By using this site, you agree to our updated Privacy Policy and our Terms of Use. Manage your Cookies Settings.
435,254 Members | 2,386 Online
Bytes IT Community
+ Ask a Question
Need help? Post your question and get tips & solutions from a community of 435,254 IT Pros & Developers. It's quick & easy.

Threading Question: Keeping the main UI responsive?

P: n/a

------------ (25K)

Main form with two listboxes, a textbox, a button, and a trackbar.

Clicking the button starts three new threads:
t1) Fill listbox1 with numbers in a loop. Each time a number is added
to the listbox, selected index is set to the new item and the listbox
is explicitly refreshed.
t2) Fill listbox2 with numbers in a loop. Each time ... (same as t1)
t3) Calculate Pi to 700 decimals and place the result in the textbox.

The trackbar is just there to test whether the UI responds to mouse

When running these three threads on a P4 with hyperthreading, there
are absolutely no problems. All threads seem to get an equal share of
time and the UI responds perfectly well.

Running the program on a Pentium M notebook (without hyperthreading,
of course), though, UI responsiveness is a hit or miss affair. Usually
a miss.

I suspect that the two listbox threads are taking too much time away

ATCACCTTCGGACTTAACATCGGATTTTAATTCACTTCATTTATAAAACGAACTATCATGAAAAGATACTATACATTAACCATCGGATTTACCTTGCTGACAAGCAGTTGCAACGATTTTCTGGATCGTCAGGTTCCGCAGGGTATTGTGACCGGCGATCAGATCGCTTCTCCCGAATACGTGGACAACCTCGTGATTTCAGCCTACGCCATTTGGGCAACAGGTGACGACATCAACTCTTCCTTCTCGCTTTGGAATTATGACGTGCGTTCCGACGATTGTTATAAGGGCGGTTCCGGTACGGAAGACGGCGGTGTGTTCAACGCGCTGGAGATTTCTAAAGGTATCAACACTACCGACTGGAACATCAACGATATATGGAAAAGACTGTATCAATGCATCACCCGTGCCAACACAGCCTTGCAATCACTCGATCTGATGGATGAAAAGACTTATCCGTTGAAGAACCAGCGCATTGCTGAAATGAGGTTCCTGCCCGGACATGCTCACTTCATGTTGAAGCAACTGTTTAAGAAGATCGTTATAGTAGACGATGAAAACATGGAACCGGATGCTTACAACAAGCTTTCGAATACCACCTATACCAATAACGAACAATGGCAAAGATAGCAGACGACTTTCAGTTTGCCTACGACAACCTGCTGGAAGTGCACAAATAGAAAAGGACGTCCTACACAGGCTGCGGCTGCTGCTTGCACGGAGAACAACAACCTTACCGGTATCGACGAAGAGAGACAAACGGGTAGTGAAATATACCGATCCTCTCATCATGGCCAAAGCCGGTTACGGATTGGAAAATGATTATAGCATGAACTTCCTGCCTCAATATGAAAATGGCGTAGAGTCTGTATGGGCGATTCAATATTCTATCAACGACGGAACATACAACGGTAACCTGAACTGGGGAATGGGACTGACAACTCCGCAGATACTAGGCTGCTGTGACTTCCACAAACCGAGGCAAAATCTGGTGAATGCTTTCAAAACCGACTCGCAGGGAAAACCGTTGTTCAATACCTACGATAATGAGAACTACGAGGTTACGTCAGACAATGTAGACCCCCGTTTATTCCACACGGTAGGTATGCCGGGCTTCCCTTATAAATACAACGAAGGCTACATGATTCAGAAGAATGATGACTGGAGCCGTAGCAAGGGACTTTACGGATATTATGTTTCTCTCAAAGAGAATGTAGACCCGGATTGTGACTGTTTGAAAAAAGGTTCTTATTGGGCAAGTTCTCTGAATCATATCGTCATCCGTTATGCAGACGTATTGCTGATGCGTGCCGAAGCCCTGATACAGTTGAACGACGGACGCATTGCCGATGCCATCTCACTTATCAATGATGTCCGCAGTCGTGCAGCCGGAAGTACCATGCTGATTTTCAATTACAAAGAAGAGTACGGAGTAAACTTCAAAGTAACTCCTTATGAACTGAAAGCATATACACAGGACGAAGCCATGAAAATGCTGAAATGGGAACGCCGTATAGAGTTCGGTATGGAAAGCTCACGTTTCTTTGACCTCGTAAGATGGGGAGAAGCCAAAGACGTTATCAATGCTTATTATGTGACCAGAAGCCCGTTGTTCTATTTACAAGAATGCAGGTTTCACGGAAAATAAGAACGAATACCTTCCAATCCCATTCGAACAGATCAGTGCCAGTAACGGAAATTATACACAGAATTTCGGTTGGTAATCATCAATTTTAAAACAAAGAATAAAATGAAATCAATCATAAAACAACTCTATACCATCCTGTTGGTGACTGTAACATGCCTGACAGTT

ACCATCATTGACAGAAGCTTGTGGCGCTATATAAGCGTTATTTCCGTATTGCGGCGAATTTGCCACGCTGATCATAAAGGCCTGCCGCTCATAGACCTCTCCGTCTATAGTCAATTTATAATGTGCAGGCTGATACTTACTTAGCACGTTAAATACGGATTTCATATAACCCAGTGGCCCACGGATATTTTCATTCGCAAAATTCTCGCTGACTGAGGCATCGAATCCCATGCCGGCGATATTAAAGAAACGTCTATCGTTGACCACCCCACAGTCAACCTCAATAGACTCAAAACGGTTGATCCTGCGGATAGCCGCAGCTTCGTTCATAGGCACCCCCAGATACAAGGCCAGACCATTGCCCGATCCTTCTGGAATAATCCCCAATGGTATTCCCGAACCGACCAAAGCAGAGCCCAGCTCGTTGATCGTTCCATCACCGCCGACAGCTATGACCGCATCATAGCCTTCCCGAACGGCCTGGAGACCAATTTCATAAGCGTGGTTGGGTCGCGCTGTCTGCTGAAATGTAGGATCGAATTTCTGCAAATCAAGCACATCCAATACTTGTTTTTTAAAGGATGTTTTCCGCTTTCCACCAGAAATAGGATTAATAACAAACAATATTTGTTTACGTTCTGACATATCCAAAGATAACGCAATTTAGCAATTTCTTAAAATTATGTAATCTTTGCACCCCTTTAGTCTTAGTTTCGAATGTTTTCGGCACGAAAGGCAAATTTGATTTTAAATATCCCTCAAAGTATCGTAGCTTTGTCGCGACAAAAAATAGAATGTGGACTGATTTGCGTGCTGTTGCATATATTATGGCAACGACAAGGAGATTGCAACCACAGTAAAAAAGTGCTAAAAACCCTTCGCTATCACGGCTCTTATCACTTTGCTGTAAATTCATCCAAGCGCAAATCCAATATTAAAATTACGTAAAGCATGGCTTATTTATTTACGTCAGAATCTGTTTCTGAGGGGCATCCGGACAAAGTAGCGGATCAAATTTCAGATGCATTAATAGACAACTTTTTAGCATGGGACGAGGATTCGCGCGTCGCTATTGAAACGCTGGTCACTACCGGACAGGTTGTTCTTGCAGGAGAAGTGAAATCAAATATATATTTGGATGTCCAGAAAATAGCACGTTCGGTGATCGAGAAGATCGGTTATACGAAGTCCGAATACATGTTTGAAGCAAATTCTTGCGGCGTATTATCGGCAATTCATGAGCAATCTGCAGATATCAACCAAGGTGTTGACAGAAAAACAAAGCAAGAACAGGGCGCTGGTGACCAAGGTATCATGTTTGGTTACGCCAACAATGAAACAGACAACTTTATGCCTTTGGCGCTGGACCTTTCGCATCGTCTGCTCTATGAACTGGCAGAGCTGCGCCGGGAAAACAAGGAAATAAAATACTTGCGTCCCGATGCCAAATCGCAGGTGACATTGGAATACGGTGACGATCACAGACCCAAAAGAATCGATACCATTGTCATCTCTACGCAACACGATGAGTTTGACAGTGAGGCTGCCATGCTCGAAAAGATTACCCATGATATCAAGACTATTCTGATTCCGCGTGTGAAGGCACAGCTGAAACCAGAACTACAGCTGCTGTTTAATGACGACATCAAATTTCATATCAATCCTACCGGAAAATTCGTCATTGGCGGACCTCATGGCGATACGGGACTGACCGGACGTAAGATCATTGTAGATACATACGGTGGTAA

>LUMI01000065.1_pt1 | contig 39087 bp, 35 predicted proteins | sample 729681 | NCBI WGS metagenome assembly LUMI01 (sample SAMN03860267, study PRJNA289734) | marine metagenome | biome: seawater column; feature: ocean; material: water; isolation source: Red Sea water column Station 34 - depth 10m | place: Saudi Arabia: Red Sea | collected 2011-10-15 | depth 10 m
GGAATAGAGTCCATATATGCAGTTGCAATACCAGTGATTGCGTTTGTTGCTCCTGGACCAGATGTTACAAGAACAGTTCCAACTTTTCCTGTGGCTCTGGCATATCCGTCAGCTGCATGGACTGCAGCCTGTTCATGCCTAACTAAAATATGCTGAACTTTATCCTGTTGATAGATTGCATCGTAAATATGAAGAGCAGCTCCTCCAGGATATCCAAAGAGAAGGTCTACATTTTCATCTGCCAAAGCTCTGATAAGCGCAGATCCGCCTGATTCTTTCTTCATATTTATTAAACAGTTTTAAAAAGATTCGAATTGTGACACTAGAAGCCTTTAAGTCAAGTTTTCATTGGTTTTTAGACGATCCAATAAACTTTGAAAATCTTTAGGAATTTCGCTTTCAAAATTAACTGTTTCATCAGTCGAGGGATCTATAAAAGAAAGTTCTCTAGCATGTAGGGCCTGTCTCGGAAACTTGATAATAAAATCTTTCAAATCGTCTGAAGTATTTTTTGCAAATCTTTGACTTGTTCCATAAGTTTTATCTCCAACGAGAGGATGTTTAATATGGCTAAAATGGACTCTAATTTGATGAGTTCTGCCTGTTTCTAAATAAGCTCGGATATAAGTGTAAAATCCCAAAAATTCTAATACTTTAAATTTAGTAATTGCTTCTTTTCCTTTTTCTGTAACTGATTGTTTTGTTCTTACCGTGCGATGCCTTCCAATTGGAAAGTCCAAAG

from the UI, as they are constantly updating the listboxes.

If I change the priority of the three threads to "BelowNormal" (as I
have done in the source I have linked to above), the UI responds just
fine on the Pentium M machine, but ...

1) If I run the worker threads using the BelowNormal priority, won't
just mean that other applications (e.g. a video encoder) will preempt
my application completely?

2) Instead of running the worker threads at BelowNormal priority,
would it be possible to run the main UI at AboveNormal priority and
the worker threads at normal priority?

This is just a test. The sample code could be prettier. I am a .Net
newbie, coming from 8 years of classic VB.

Eventually, the goal is to send a query to a SQL Server and have a
worker thread populate a listview or grid with a - potentially - large
result, yet allow the user to terminate this process at any time.

Is there a "best practice" for accomplishing this sort of thing?

The difference between running the code on a single-processor vs.
a (sort of) multi-processor one was a bit of a wake-up call, so I
guess I'll make sure I test such code on both types of machine in
the future :)


Joergen Bech

Nov 21 '05 #1
Share this question for a faster answer!
Share on Google+

This discussion thread is closed

Replies have been disabled for this discussion.